In the history classroom, where they learned world, national, state and Lakota history, the unabridged edition, phrases in Lakota, had been written on the blackboard. The school also had a new computer lab and the flat screens looked top of the line, but the desks were old, wooden relics from long ago.  The textbooks were worn and outdated.  Nevertheless Red Cloud School continues to draw interest in the wider community. For instance, Dr. Jane Goodall visited the school in several years ago to share her ideas.

As we left, I wondered what the Indians thought of us, this white-faced tribe invading their territory.  Only our 6’2 “ daughter drew a few glances from the short, stout brown-skinned workers.  With Brother Mike at our side, we were welcomed as special guests and I felt privileged for this peek into the life of the Lakota.

The school exemplifies Red Cloud’s dream for Lakota children to learn to walk equally in both worlds.   As I walked across the grounds by his grave, I felt honored to follow in his mighty steps on this hallowed land.

Posted in education, inspiration, relationships, social view.


  1. Excellent, Pat. I’m hoping to post this on Facebook (if I can do it right, which is a big IF!)

  2. Sis,
    Great writing! A lot to think about in this one! You remember so much of that day in vivid color and emotion…thank you for taking us back to that special day with Brother Mike and reminding us what a true act of “giving back” looks like. I will share with the Carlson’s and especially Brother Mike. Brother Mike’s large but gentle hands are well known in the Jesuit world!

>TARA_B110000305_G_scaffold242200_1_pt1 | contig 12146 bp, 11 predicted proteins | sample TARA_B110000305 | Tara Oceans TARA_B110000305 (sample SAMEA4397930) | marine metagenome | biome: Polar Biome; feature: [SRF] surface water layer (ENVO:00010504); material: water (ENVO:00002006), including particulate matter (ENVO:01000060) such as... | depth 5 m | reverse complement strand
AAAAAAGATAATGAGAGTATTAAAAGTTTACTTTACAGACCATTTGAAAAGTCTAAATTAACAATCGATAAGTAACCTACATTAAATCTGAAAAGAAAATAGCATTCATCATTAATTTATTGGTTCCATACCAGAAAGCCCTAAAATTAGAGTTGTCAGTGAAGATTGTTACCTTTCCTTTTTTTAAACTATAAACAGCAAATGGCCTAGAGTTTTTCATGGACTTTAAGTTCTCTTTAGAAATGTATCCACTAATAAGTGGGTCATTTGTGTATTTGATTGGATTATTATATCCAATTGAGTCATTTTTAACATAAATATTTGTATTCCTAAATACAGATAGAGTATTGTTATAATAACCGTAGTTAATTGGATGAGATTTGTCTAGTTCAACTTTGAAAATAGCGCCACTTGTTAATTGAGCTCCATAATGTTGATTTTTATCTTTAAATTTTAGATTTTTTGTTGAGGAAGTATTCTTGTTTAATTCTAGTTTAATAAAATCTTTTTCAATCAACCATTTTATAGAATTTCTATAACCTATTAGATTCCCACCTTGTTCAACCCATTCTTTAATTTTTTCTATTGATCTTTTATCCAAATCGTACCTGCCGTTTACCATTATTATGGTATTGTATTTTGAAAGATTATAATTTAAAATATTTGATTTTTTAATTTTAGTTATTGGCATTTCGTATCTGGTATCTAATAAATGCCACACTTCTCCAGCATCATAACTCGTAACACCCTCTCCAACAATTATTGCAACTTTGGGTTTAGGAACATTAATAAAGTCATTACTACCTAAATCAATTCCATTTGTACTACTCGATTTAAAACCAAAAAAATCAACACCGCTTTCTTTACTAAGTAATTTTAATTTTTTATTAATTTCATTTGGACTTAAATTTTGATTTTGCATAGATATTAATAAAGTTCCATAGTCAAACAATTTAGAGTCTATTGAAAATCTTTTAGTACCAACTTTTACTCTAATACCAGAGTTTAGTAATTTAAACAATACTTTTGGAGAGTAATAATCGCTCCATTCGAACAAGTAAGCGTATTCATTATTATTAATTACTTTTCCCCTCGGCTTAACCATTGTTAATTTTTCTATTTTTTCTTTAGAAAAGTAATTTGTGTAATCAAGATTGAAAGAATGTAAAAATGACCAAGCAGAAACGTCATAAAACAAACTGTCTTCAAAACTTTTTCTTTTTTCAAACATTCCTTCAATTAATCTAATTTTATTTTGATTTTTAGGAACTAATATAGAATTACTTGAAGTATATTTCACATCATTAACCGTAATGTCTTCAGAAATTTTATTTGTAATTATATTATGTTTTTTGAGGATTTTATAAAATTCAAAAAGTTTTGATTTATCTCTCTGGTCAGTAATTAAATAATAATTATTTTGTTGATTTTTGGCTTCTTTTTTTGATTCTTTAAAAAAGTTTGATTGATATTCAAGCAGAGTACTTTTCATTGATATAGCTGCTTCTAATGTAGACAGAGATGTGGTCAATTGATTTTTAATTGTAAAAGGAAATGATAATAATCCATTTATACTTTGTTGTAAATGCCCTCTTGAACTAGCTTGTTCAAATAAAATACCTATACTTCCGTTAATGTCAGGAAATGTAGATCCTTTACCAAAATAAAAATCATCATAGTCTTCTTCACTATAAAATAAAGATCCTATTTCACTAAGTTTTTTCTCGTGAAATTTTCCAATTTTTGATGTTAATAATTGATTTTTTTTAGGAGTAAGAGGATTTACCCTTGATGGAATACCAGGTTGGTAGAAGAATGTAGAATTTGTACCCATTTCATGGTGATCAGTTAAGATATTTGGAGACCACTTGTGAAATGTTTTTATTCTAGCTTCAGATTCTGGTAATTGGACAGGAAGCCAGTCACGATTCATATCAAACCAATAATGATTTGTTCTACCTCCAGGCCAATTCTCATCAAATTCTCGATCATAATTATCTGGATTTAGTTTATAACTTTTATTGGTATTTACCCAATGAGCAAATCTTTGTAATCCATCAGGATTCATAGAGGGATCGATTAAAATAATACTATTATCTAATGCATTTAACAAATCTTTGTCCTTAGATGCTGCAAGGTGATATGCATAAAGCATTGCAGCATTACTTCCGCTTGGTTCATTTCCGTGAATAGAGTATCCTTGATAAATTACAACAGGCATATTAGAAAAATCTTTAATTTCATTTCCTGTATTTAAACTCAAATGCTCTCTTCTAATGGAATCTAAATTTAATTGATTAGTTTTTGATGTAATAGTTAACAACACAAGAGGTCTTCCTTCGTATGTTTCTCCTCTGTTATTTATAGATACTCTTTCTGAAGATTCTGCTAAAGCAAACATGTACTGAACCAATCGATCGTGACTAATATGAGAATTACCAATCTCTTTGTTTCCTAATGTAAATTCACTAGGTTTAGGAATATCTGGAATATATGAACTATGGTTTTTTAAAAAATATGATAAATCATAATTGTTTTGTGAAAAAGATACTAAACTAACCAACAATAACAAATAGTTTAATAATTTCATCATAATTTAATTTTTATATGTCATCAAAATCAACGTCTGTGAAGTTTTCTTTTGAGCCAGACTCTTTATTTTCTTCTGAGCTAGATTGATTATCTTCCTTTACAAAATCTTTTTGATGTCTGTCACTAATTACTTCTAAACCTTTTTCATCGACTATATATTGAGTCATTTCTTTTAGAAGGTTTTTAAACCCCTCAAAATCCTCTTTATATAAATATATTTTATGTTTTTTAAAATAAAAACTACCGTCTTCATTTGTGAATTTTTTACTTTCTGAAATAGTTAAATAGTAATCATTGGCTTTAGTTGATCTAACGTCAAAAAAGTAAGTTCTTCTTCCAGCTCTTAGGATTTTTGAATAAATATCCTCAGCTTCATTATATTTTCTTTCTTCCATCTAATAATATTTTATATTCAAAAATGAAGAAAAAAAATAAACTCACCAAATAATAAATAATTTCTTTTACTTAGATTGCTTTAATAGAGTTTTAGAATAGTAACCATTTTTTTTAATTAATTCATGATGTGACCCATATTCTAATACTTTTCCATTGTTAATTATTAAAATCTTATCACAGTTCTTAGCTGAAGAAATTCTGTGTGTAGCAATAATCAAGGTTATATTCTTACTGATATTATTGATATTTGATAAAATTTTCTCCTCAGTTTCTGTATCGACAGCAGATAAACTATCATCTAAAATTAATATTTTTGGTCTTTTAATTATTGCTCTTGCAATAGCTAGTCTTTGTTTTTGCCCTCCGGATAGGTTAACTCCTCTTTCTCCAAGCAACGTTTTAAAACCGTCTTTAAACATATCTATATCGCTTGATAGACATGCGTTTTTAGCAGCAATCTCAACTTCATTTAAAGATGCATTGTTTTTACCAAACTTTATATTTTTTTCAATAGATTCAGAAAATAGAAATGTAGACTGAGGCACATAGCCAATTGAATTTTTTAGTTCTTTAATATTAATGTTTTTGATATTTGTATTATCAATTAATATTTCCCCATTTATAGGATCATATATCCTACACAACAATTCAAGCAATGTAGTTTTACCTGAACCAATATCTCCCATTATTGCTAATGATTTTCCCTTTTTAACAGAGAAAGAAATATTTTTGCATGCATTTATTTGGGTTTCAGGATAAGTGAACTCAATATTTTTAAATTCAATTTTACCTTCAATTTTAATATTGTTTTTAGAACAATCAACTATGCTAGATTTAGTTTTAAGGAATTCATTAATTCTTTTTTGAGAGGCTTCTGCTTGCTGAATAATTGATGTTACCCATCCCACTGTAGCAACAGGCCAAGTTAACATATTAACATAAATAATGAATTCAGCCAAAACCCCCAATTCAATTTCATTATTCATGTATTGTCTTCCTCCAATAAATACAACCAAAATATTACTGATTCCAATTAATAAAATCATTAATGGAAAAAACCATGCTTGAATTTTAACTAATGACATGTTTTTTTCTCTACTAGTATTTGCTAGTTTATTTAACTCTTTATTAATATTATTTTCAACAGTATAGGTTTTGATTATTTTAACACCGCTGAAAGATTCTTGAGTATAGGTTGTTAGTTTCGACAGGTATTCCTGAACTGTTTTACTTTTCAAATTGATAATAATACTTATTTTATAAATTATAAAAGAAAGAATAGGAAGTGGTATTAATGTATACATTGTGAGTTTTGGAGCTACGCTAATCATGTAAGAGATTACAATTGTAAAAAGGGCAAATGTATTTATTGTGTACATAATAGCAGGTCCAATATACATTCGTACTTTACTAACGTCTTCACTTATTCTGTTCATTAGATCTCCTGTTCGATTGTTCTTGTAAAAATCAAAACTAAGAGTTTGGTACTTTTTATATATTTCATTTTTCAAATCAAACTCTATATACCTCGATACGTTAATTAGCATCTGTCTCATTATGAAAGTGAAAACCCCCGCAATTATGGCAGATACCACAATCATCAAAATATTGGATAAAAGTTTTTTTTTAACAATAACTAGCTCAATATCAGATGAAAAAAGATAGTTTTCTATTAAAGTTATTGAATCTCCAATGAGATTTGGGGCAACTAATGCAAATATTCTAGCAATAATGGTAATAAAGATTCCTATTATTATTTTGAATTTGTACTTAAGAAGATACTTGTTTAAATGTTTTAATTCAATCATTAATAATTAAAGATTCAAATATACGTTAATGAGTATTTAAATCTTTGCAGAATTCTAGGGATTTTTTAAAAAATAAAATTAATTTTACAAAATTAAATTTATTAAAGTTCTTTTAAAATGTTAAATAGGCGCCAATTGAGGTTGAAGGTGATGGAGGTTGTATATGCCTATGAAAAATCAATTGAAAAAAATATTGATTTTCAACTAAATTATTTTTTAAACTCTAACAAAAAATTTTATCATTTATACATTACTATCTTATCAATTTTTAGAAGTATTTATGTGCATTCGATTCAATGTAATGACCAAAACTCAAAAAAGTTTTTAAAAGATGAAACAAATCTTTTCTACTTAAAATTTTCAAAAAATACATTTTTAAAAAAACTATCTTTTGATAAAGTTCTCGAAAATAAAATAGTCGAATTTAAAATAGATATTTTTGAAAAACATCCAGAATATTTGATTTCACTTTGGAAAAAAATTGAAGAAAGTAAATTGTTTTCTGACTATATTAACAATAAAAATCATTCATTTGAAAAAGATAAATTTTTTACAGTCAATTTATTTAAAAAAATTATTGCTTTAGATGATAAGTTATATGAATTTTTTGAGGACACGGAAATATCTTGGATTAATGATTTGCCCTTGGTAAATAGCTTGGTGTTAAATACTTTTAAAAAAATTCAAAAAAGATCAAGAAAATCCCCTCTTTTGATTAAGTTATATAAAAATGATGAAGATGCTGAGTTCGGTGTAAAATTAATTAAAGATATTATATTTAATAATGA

3. Pat,
    Thanks so much for the information on the Red Cloud School. Grant and I felt so moved as we read the history of this great people.
    I can’t tell you how much your articles have meant to us. Keep up the good work!
    Grant and Jeanette

  4. I’m definitely going to mention it on Twitter and Facebook. This school sounds like it’s largely going unnoticed, and I’d be happy to send a donation. I’ll look into it.

  5. Beautiful Pat. A sensitive reminder of what the indigenous peoples of our great country went through at the hands of the white man and an inspirational story of how they are rising from the ashes thanks to people like Brother Mike.

  6. Another touching story,Pat. I also tweeted it and posted it on facebook. I agree with Lynne,more people should know about the good things happening for Lakota children. Thanks for sharing!

  7. Thanks, Pat!! The Zimmerman connection to Holy Rosary goes back to the 1920’s with Fr. Joe Zimmerman. He worked there for several decades, the Native Americans gave him a Lakota name, High Eagle. Mom’s uncle Fr. Martin Schiltz also worked there. I remember visiting him when I was a little girl. My beloved uncle, Fr. Gene Zimmerman was the pastor for years. So Holy Rosary, Red Cloud School and Pine Ridge are important places to our extended family. We appreciate your words!!

    • Thanks for sharing your fascinating link to the Red Cloud School. I hope someone in the family has documented this part of the Zimmerman history for Hannah and Marie and all the rest of the grans and great grans. I know I will never forget my visit there and the gracious, warm welcoming we received from Brother Mike.

  8. Lots of memories from your words Pat! I remember going there as a child and seeing how tough life was out there, and very proud of my Uncles & others that were doing God’s work out there. Makes us realize how easy we really have it and need to continue to say our Prayers of thanks each day.

  9. Great post Pat, although I couldn’t help but note how jesus was surrounded by children of every color except black! Could it be the Lakota doesn’t know these children of color exist?